When you hear the term “living fossil,” one of the first examples you’re likely to think of is the coelacanth. Fossil coelacanths were first described over 160 years ago, and their fossil record spans the Mesozoic, even reaching back to the Devonian. That means coelacanths have been on Earth for more than twice as long as mammals, but there are no fossils known from later than the Cretaceous. It was quite a sensation, then, when Marjorie Courtenay-Latimer brought the gombessa (the living coelacanth species found off the coast of Africa) to the attention of European scientists in the 1930s. Given its iconic status as a living fossil, it’s little wonder that prehistoric themed toy lines often include a coelacanth. However, it is nearly always the modern gombessa, rather than any of the very many known species of fossil coelacanth, which perhaps indicates that people take the term “living fossil” a little too literally–the living genus Latimeria has exactly zero known fossils. Today’s review concerns the only exception to the modern-coelacanth-in-a-prehistoric-toy-line trend that I’m aware of: Axelrodichthys by Kaiyodo.
Axelrodichthys was a mid-sized coelacanth found in the Crato and Santana formations in Brazil. These deposits represent a shallow sea that formed as Africa and South America moved away from each other during the Cretaceous period. This is the same geological setting that gave us famous pterosaurs like Anhanguera, Tupandactylus, Thalassodromeus, Tropeognathus, and Tupuxuara. Axelrodichthys contains two known species, but at the time this figure was released in 2001, only one of those species, A. araripensis, had been described. There are multiple fossils representing a range of age classes, the largest being approximately 75 centimeters long. That’s about half the length of a large modern coelacanth. The preservation is phenomenal, so we know quite a lot about what Axelrodichthys looked like. To my mind, that makes this a great choice for a figurine.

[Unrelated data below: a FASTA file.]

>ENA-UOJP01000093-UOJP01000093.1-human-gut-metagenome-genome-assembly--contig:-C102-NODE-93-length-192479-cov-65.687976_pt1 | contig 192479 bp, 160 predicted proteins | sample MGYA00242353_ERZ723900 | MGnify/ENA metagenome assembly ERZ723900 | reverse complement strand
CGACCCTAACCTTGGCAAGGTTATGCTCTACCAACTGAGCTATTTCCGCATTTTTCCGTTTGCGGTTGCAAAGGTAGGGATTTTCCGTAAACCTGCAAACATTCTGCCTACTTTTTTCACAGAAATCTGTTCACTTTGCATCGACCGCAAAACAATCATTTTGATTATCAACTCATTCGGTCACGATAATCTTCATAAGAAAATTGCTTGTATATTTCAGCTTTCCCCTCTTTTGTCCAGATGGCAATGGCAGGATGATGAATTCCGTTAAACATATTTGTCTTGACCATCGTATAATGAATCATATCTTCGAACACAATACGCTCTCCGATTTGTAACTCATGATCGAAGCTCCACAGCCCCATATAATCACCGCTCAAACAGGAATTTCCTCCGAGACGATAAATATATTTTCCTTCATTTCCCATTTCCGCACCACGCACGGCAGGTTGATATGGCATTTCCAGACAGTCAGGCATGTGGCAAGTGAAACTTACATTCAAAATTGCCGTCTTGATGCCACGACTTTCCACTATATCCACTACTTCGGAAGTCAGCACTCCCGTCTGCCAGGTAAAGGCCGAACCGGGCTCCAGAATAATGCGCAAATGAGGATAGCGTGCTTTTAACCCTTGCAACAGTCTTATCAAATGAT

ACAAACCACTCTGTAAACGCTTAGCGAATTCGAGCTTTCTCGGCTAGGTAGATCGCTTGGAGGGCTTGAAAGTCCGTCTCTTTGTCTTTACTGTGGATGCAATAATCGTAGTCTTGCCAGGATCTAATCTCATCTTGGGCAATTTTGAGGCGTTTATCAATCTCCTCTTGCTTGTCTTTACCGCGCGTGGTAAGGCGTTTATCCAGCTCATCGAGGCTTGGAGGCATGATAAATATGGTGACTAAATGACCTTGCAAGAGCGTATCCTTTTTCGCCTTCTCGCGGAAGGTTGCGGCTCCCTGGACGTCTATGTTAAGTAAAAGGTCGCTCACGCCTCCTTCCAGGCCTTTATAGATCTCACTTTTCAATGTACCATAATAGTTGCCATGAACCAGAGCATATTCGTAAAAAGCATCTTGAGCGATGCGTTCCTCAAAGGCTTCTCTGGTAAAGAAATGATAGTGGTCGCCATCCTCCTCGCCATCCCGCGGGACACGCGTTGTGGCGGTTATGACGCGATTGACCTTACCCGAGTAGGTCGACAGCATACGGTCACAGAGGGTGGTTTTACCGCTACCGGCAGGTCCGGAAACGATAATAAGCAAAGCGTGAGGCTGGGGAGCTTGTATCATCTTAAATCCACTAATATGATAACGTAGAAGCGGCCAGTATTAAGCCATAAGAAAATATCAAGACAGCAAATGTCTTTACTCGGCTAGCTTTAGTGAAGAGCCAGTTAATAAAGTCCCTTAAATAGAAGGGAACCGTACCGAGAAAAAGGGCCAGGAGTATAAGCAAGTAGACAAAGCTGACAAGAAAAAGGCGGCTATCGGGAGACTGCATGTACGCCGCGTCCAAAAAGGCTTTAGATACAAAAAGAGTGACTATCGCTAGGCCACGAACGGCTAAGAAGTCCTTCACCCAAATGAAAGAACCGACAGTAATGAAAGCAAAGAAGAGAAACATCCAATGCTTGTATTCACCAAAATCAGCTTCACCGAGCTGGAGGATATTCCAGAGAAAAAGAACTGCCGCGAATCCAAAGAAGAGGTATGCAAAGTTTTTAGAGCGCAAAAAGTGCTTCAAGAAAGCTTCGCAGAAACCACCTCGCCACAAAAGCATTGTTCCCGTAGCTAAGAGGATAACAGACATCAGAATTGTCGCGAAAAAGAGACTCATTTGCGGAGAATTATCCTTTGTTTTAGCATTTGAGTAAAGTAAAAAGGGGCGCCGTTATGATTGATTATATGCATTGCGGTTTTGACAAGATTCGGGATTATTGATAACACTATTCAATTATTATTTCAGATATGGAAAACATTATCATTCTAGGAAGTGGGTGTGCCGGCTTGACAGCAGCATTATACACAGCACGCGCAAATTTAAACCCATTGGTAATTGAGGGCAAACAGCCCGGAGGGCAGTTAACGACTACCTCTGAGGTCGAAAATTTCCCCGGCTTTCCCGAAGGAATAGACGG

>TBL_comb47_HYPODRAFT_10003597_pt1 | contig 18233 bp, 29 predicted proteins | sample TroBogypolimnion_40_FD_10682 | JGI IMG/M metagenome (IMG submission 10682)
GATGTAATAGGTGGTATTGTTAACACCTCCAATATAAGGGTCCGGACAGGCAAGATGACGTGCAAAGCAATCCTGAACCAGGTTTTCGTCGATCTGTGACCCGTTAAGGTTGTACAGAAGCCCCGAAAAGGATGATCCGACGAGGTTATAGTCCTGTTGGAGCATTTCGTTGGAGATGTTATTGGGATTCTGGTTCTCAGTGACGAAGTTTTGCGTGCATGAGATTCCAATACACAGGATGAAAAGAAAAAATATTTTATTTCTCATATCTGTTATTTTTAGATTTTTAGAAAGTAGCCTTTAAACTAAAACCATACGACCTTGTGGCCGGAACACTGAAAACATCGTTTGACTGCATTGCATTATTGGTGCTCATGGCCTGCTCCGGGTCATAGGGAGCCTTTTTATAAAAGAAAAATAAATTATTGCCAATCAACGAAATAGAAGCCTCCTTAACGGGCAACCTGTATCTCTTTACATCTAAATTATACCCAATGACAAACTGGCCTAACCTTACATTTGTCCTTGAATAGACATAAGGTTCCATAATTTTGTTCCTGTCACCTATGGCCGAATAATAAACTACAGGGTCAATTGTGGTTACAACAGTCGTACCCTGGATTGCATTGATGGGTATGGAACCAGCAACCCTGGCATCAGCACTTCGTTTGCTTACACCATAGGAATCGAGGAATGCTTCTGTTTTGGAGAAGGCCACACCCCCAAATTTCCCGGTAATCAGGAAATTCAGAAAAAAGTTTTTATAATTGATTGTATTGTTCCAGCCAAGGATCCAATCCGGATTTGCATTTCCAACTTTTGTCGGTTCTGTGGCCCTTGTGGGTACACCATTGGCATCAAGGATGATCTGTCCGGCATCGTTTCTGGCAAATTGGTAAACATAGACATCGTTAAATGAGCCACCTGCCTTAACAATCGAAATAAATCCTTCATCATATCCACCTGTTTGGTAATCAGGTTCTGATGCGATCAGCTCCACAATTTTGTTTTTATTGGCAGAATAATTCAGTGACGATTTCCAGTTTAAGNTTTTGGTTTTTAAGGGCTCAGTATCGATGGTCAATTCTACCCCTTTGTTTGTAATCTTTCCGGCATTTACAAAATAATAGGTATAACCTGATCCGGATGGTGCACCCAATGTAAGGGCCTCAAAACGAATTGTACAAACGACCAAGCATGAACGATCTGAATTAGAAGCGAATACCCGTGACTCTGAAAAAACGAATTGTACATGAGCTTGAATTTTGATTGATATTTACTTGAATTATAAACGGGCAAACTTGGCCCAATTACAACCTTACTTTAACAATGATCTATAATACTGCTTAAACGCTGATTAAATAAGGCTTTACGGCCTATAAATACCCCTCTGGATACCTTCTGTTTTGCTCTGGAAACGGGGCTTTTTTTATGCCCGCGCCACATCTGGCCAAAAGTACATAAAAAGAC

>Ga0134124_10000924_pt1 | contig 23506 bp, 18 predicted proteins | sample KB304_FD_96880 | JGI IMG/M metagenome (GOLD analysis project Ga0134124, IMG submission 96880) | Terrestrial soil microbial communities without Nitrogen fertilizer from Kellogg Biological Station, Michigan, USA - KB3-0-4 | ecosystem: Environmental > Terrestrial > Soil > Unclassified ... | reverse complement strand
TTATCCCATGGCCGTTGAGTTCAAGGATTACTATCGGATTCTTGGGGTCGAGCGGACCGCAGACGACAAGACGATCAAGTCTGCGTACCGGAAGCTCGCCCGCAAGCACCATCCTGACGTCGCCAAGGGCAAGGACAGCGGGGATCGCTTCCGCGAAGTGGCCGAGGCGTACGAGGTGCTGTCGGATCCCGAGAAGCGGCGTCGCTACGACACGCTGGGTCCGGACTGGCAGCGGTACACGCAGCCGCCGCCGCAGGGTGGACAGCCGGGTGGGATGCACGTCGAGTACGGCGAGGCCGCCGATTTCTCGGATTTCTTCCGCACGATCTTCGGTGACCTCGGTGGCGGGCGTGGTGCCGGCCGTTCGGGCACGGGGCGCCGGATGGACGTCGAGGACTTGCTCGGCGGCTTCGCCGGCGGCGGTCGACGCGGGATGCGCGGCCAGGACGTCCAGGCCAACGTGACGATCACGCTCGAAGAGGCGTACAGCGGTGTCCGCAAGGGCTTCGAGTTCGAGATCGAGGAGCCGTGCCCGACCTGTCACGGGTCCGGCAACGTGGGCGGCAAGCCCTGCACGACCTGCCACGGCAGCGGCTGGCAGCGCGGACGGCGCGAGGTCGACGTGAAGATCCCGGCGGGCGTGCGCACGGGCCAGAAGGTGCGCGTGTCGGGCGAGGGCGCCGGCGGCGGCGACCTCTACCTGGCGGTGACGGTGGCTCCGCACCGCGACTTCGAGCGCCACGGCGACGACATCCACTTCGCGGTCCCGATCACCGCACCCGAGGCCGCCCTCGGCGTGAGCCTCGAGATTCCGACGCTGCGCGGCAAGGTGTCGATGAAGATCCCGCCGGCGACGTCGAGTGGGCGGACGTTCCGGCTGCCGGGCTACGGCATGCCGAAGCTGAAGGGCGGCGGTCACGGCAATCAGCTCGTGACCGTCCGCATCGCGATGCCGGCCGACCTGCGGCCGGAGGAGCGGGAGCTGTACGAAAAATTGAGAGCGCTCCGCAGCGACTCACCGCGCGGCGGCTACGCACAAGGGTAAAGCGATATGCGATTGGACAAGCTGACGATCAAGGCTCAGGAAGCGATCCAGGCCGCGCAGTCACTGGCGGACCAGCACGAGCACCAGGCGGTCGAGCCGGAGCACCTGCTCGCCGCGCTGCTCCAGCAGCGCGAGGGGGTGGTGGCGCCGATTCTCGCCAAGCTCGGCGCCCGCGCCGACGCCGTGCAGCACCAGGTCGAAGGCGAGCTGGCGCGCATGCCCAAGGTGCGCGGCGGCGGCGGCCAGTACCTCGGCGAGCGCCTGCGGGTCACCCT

The Kaiyodo figure is a shade over 7 cm long, making it just about 1:10 scale. The overall shape is faithful to the known adult fossils, with a long snout and somewhat concave profile, quite different from a modern gombessa. The position and orientation of the fins, and the fleshy bases on all but the anterior dorsal fin, show clearly that this is a coelacanth, and reflect Kaiyodo’s typical punctiliousness. The dermal bones of the operculum and the texture of the scales help make this a beautiful, lifelike little model.
The figure comes in two color versions. The first released was the glossy, almost iridescent blue one with streaky white marks. This is really similar to a modern coelacanth, and while it looks nice, it isn’t very likely that ancient coelacanths like Axelrodichthys would have looked like this. The modern coelacanth lives in fairly deep waters far out on continental shelves, not in freshwater or brackish habitats like the ones where Axelrodichthys was found, so with their different ecology we wouldn’t expect similar coloration. The second color version, released a few months later, is a brown-streaked bronze color. It looks as though it was inspired by a juvenile Japanese barramundi, or akame (Lates japonicus), whose silhouette is reminiscent of Axelrodichthys. The akame is probably a better ecological analogue, to boot. Like most of the paint jobs on the second versions of Kaiyodo’s Series 1 Dinotales figures, I think this one is an improvement.
The second version also has slightly tweaked joinery. The support post enters the belly at a different angle, changing the fish’s swimming attitude. And the pectoral fins are a single piece rather than two separate pieces. This configuration is much more stable: if you don’t glue the pectorals into place on the blue version, they are likely to fall out from time to time, a problem I have never had with the bronze edition.
With a rich fossil record of ecologically diverse and downright strange coelacanths like Allenypterus, Miguashaia, and Rebellatrix, it’s a bit of a pity that so many prehistoric lines only include the gombessa as a stand-in. But this gorgeous Axelrodichthys takes some of the sting out of it. After over 15 years, it still holds up. I can’t recommend it strongly enough. It’s reasonably easy to find on secondary market sites, but expect to pay a couple of dollars extra if you want the apparently scarcer second edition.